Q: What’s a good way to incorporate my employees into company matters, from decision-making to ownership, regardless of their status or seniority?
A: Equal Exchange, the oldest and largest for-profit Fair Trade company in the US, is owned and governed by the employees on a one-person/one-share/one-vote basis. After one year of service, an employee is eligible to become an owner. At that time he or she may, and must, buy one share of Class A voting stock, which grants each employee one vote in matters presented to the worker-owners, without regard to rank or seniority.
In addition, the cooperative has a participatory governance structure that allows any worker-owner to make proposals, call meetings, run for office, nominate others for office or introduce agenda items. Transparency is designed into the operations of Equal Exchange through open book management, which includes on-going financial literacy training for all staff, open Board meetings and shared Board meeting minutes, and bi-monthly all-staff meetings.The worker-owners’ list of “Rights & Responsibilities” guarantees the right, among others, to publically raise issues and express opinions in co-op forums.
The employees at Equal Exchange nominate and elect the Board Directors, and non-executives hold six of the nine seats. The company’s executives do not sit on the Board, but rather answer to it. This structure gives the Board true authority over management, and through the election process, the worker-owners hold the Board members accountable. Workers are held accountable through traditional management authority over hiring and firing.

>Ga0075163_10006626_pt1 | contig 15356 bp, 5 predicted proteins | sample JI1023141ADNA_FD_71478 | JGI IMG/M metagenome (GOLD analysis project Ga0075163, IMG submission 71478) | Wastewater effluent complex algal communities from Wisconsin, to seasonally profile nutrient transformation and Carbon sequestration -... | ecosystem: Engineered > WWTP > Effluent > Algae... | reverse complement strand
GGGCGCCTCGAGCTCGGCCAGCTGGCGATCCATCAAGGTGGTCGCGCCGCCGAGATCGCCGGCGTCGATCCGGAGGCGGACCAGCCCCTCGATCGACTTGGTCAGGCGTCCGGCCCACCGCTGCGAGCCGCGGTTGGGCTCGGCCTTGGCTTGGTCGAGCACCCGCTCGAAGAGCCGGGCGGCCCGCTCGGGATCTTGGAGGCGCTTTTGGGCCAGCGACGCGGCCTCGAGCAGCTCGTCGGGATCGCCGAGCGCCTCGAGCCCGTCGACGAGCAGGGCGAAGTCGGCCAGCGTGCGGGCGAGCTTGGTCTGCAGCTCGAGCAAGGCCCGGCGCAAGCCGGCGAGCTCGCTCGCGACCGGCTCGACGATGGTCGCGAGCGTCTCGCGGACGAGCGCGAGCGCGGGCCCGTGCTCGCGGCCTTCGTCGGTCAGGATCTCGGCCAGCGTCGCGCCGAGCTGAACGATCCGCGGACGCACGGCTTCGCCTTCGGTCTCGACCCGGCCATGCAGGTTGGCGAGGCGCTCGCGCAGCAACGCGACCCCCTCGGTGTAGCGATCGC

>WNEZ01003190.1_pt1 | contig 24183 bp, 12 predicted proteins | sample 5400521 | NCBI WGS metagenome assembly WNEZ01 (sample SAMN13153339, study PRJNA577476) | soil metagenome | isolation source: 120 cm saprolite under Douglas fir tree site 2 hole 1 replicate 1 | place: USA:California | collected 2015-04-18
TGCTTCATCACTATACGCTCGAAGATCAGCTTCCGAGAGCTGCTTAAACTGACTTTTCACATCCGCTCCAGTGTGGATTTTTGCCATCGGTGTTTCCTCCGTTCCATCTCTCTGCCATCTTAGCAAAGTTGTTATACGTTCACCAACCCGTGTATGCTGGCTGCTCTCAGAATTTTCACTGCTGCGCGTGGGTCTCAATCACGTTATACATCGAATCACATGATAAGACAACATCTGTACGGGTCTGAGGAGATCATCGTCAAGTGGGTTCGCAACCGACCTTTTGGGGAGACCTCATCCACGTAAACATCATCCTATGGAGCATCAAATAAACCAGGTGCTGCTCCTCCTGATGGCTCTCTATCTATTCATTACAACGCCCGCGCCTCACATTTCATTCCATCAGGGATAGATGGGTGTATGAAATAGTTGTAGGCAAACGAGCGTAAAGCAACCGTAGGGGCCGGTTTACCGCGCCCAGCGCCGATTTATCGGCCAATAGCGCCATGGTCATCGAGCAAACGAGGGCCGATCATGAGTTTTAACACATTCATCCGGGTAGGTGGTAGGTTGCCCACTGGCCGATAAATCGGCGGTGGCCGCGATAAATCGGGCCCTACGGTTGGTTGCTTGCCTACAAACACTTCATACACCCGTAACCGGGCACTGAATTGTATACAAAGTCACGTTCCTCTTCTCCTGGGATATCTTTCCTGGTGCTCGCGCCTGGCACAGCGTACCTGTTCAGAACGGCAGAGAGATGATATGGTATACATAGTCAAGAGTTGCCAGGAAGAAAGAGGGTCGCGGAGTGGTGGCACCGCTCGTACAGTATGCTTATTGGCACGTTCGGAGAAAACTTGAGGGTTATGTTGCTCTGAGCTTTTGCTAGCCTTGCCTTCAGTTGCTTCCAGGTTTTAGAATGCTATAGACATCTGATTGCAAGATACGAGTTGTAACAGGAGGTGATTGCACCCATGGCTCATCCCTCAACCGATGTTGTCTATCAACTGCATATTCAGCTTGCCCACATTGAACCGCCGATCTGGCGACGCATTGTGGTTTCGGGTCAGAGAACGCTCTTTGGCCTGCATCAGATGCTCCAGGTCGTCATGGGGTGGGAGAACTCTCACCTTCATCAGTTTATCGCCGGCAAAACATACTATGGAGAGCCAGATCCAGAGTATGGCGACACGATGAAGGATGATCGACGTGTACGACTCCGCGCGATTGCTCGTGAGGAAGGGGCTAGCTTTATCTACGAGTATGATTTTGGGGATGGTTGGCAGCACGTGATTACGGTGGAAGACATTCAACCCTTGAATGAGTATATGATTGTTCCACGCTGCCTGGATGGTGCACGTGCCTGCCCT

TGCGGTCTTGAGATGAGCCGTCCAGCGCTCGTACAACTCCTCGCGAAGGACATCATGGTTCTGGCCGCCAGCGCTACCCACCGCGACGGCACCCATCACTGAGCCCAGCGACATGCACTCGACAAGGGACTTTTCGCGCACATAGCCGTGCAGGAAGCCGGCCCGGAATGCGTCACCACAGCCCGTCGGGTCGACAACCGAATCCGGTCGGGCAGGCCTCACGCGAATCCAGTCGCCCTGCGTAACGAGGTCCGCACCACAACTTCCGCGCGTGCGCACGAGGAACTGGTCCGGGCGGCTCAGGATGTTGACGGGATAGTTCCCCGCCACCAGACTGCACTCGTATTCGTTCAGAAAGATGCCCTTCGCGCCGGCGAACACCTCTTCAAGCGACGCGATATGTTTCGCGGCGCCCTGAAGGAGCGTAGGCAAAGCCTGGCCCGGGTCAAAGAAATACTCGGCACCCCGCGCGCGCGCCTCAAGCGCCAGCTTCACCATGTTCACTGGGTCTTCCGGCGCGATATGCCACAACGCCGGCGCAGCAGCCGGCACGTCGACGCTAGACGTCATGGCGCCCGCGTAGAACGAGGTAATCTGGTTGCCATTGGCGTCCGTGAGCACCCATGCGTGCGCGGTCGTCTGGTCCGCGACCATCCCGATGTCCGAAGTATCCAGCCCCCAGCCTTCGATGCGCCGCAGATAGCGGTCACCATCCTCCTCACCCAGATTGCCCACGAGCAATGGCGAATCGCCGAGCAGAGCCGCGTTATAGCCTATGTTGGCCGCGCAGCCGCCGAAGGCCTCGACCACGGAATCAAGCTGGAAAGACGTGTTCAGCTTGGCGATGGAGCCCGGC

“Some may ask us why we’ve brought democracy into the workplace,” explains Executive Director Rob Everts. “To them we ask, ‘Why have you kept it out?’ Democracy, wherever it can take hold, does not need to be justified. Equal Exchange was structured democratically from the very beginning in 1986 because the three founders knew, and profoundly felt, that everyone wants and deserves a degree of self-determination, and that in turn, requires a rational, fair way to share power with others. They wanted that for themselves and could not justify denying it to the others who would one day work at Equal Exchange.”